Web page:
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Perla v. United Airlines, Inc.

United States District Court, S.D. Texas

May 31, 2019

Carlos Perla, Plaintiff,
v.
United Airlines, Inc., and International Association of Machinists & Aerospace Workers, Defendants.

          MEMORANDUM AND RECOMMENDATION

          PETER BRAY, UNITED STATES MAGISTRATE JUDGE

         Plaintiff Carlos Perla sued Defendants United Airlines and International Association of Machinists & Aerospace Workers (“Union”) in a Texas court. Perla raised a state-law breach of contract claim against United Airlines (“United”). Because the court lacks subject matter jurisdiction, it is recommended that Perla's claim against United be dismissed with prejudice.

         1. Background

         Perla worked in United's Houston location. He was a union member of the International Association of Machinists & Aerospace Workers organized pursuant to the Railroad Labor Act (RLA). See 45 U.S.C. §§ 152 Fourth, 181.

         Perla started working as a Ramp Service Agent in 2000. In 2004, he was promoted to Lead Agent. Perla maintained that position until 2013, when he engaged in a physical fight with another employee. United terminated both employees. Perla appealed the termination to District Lodge 141 of the Union pursuant to a Collective Bargaining Agreement (CBA).

         Pursuant to the CBA, the System Board of Adjustment (“the Board”) arbitrated the matter. The Union, United, Perla, and the other employee reached a settlement agreement. Perla incorrectly refers to the settlement agreement as an “Arbitration Agreement.” (See D.E. 10.) The settlement agreement was memorialized in a consent award issued by the Board. (See D.E. 1-8.) Perla alleges that the settlement agreement guaranteed his return to full seniority as a Lead Agent after twenty-four months. He was not returned to his former position and alleges that United breached the settlement agreement.

         Perla filed suit in Texas court against United on September 26, 2018, claiming that United breached the settlement agreement. United removed the case to federal court. United reads Perla's state court petition as seeking to enforce the consent award. United sought to dismiss Perla's claim as untimely under the RLA's two-year statute of limitations. (D.E. 6.)

         Perla filed an amended complaint in federal court. (D.E. 7, docketed as Request for Issuance of Summons.) Apparently realizing that the statute of limitations to enforce the consent award has run, Perla clarified that he is seeking to enforce the settlement agreement through a state-law contract claim, which has a longer statute of limitations. Id.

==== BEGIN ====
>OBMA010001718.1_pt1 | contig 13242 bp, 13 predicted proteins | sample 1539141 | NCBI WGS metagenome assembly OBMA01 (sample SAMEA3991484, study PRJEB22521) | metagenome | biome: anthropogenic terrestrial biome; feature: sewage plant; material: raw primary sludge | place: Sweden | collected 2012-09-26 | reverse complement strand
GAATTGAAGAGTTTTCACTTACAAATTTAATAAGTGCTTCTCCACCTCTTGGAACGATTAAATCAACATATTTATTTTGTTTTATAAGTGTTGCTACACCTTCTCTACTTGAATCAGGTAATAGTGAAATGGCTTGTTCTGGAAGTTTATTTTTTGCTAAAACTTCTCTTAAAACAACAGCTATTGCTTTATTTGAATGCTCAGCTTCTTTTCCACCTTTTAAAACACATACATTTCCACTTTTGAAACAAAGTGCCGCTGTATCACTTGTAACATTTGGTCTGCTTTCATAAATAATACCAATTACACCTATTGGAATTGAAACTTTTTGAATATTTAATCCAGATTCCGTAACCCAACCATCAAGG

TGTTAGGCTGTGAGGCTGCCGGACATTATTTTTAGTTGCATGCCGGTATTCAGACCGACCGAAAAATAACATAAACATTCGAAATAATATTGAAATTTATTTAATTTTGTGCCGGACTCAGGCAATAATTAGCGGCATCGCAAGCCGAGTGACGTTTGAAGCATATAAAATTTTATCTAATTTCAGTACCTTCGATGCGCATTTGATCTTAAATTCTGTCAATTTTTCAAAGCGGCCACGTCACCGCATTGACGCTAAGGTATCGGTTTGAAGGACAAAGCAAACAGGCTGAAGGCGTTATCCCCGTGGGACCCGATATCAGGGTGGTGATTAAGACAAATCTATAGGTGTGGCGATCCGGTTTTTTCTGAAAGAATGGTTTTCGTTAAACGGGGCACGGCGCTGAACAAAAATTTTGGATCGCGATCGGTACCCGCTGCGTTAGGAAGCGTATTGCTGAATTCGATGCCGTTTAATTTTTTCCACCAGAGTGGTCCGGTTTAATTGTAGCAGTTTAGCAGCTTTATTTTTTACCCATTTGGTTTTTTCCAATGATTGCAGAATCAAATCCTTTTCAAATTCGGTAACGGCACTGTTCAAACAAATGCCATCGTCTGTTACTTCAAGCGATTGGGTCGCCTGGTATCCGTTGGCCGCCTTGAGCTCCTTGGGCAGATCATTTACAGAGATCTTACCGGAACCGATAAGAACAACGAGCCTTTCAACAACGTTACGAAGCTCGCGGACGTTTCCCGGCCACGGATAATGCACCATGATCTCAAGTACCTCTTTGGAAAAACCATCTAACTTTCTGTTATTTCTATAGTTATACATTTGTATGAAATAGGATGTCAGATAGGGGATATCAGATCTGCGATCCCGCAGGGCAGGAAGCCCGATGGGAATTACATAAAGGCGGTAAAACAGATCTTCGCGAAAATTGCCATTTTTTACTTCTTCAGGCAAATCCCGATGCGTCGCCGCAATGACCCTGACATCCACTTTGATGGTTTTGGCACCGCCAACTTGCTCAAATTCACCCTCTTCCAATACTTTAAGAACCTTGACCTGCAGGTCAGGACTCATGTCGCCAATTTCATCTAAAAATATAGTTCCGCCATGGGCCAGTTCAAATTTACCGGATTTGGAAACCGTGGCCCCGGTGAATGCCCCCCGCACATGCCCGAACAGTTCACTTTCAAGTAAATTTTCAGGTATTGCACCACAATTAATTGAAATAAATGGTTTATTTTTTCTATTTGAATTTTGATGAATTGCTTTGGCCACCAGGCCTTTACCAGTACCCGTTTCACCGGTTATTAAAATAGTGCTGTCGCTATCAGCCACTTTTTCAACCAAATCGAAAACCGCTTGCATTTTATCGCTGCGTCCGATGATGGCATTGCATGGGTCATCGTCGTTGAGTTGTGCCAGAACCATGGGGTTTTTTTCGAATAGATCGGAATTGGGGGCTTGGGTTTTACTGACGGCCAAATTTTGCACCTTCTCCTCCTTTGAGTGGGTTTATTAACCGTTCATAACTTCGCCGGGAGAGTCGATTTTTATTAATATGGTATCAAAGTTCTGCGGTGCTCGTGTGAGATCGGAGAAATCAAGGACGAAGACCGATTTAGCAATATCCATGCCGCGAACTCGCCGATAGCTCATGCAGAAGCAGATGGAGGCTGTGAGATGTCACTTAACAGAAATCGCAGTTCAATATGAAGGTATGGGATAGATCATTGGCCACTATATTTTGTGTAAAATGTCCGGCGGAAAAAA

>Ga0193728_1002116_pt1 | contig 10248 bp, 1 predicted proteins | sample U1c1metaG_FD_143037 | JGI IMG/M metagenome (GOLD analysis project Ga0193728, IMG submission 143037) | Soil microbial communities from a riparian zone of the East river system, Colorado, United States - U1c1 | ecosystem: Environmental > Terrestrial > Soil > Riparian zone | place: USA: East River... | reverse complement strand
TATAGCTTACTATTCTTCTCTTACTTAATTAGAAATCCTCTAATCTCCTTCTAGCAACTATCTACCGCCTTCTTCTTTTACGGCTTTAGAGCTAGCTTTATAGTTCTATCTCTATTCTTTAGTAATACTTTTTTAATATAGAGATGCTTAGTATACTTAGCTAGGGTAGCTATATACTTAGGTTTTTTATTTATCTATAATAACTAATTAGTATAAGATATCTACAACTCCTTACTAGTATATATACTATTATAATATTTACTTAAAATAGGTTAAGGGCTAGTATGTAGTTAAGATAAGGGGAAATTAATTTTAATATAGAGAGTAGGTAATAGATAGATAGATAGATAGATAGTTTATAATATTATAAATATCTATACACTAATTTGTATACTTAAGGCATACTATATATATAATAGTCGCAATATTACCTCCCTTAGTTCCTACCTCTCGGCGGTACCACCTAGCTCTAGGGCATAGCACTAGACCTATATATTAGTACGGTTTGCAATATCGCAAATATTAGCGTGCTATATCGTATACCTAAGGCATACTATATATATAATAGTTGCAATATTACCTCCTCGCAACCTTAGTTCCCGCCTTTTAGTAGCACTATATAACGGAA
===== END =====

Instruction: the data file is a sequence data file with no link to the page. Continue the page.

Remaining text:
The court held a hearing on March 5, 2019. Perla's counsel reiterated that he is suing United for its breach of the settlement agreement under Texas contract law. On that basis the court ordered the parties to brief whether the RLA preempts Perla's state-law contract claim. Perla filed a brief, arguing that the RLA does not preempt his contract claim because it is independent of the CBA. (D.E. 18.) United filed a supplemental brief arguing that the RLA preempts Perla's claim and the court should dismiss Perla's claim for lack of subject matter jurisdiction. (D.E. 19.)

         2. Standard of review

         Under Rule 12, a court may dismiss an action for lack of subject matter jurisdiction at any stage of the litigation. Fed.R.Civ.P. 12(h)(3). A party may also challenge the court's jurisdiction at any stage because “[p]roper jurisdiction for a federal court is fundamental and necessary before touching the substantive claims of a lawsuit.” See Arena v. Graybar Elec. Co., 669 F.3d 214, 223 (5th Cir. 2012).

         The complaint, undisputed facts, and the court's resolution of disputed facts can provide grounds for dismissal for lack of subject-matter jurisdiction. See Ramming v. United States, 281 F.3d 158, 161 (5th Cir. 2001); see also Vantage Trailers, Inc. v. Beall Corp., 567 F.3d 745, 748 (5th Cir. 2009) (the court need not resolve disputed facts in favor of the plaintiff in determining jurisdiction).

         The party defending federal jurisdiction, irrespective of their initial position, has the burden to allege a plausible set of facts that establishes federal jurisdiction. DaimlerChrysler Corp. v. Cuno, 547 U.S. 332, 342 n.3 (2006). Where, as here, a defendant removes the case to federal court and subsequently raises a motion to dismiss based on lack of ...


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